Impeachment Week Recap: Dems Make Their Case, Trump Team Goes on Defense and Witness Fight Looms

The opening arguments for the Democratic House managers concluded Friday, capping off a week of outlining why President Donald Trump allegedly violated the Constitution by abusing his power and obstructing Congress and should become the first president in U.S. history to be removed from office.

Senate Republicans steamrolled their Democratic colleagues' attempts to seek new evidence, lawmakers made clear any witness exchange agreement was off the table and at every chance they could, impeachment managers used past remarks by Republicans, Trump's defenders and Trump himself to further their case for why his act of withholding foreign aid while pushing for political probes is impeachable conduct.

But the trial is far from over. Trump's legal defense team will layout a brief preview of their case Saturday at 10 a.m. and pick back up on Monday. Later next week, senators will be afforded a question-and-answer period and a fierce and partisan debate over whether to subpoena new documents and witnesses will almost certainly ensue.

Here's what you may have missed this week and what to expect in the coming days.

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Senators taking the oath administered by Chief Justice John Roberts at the start of the Senate impeachment trial against President Donald Trump on Thursday, January 16. Official Senate Photo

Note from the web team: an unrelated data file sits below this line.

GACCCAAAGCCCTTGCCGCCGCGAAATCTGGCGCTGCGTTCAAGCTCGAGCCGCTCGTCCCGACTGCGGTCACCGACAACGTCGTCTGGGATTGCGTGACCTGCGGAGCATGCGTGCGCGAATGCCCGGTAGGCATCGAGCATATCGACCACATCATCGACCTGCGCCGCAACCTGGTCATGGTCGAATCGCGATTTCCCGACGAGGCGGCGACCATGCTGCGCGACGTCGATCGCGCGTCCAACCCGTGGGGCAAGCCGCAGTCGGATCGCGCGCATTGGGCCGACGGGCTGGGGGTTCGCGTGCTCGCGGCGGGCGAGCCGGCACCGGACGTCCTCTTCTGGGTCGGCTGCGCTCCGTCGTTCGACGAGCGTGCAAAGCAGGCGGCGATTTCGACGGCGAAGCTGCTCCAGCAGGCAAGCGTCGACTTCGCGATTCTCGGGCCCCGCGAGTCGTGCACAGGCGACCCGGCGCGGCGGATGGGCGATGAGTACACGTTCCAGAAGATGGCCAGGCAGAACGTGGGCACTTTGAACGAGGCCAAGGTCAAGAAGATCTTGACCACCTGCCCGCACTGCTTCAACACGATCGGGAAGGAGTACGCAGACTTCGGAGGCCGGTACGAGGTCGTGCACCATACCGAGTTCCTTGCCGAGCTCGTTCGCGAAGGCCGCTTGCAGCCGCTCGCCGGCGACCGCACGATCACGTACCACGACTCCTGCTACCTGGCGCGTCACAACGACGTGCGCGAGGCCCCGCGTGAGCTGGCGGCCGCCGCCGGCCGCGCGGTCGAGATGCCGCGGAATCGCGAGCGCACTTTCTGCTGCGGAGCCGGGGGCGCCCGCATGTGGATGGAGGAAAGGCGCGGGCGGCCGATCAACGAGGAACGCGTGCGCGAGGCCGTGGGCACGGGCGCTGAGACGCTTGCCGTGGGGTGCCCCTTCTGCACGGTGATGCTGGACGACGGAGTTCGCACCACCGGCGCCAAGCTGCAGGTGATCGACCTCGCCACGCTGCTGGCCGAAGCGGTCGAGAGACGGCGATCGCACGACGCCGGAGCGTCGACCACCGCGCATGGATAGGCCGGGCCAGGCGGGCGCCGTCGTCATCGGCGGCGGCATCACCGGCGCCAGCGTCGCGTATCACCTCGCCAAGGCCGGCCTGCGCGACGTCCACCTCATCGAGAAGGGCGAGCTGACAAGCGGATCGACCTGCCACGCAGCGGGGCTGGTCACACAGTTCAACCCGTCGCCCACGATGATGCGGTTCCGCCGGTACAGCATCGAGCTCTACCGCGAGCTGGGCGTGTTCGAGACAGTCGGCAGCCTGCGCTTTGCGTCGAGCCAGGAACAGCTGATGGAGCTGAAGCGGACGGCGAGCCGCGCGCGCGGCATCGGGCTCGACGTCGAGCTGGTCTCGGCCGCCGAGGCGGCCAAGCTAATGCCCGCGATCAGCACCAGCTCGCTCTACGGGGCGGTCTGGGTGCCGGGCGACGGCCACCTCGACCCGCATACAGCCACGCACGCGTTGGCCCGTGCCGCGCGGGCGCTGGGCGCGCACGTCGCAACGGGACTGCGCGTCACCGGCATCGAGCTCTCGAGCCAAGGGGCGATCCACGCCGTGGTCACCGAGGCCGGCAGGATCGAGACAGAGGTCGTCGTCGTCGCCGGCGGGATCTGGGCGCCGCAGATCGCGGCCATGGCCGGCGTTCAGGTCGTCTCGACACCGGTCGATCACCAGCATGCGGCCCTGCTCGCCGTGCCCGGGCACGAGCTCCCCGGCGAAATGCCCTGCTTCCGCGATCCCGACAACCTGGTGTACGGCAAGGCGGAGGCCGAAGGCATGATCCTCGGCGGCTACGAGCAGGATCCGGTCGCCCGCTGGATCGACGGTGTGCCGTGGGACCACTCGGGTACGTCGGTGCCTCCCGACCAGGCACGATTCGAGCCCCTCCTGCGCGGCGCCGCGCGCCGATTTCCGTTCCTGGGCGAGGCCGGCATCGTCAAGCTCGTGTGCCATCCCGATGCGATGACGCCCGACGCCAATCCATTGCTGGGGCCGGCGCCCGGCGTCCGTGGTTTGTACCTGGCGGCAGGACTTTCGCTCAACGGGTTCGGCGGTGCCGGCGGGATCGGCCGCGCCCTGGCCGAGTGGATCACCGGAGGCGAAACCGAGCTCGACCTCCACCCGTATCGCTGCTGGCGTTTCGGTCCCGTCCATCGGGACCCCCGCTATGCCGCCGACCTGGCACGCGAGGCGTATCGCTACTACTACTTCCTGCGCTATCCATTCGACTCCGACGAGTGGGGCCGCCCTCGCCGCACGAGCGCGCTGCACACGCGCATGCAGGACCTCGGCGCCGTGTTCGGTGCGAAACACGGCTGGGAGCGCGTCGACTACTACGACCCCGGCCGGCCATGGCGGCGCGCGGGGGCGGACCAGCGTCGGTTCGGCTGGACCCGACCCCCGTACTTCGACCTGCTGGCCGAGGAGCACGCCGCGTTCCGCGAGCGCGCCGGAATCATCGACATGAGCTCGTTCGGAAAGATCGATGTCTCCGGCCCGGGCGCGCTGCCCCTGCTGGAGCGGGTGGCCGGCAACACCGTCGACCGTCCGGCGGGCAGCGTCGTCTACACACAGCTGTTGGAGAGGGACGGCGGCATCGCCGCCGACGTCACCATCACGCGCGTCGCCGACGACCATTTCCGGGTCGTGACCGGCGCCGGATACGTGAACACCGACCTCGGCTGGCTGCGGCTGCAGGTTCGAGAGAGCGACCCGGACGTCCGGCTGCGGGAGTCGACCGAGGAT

A fight over witnesses and repetitive arguments

Democrats started the week on Tuesday by making what might have been their last chance to secure witnesses, including former national security adviser John Bolton and acting White House chief of staff Mick Mulvaney, and documents that were previously blocked by the White House.

But the attempt unsurprisingly was defeated in a series of nearly a dozen failed amendments made by Democrats to change the trial rules. Partisan debate ensued for hours until 2 a.m. Wednesday, leaving lawmakers and reporters weary when they returned just a short time later for the start of opening arguments.

The impeachment managers focused on re-hashing their argument that Trump is a national security threat who tried to subvert an impending election and has wrongfully rejected Congress' constitutional powers in an unprecedented fashion.

They highlighted prior testimony from the former and current administration officials who testified in the House impeachment inquiry, in addition to lobbing in past remarks by Trump confidants that suggested hypocrisy, such as comments by Sen. Lindsey Graham (R-S.C.), Attorney General William Barr and Trump defense team lawyer and Harvard law professor Alan Dershowitz. They also utilized recent remarks made by Trump himself when he pushed Ukraine and China to investigate the Bidens and said he would accept dirt on a political rival received from a foreign entity. Mulvaney, who admitted there was a quid pro quo and to "get over it," was also featured.

But in making their case, the Democratic managers may have alienated moderate Republicans whom they need to vote with them at a later date for witnesses. The lengthy arguments that have made for tiring days have been classified as too long and redundant by many Republicans.

"We saw that protester yell something bad about [Senate Minority Leader] Chuck Schumer," Sen. Rick Scott (R-Fla.) said, referencing a protester this week who was forcefully removed from the Senate as he screamed insults about the New York Democrat. "I'm thinking about possibly doing the same thing so the sergeant-at-arms will take me out also because this is ridiculous. We've heard the same thing three days in a row."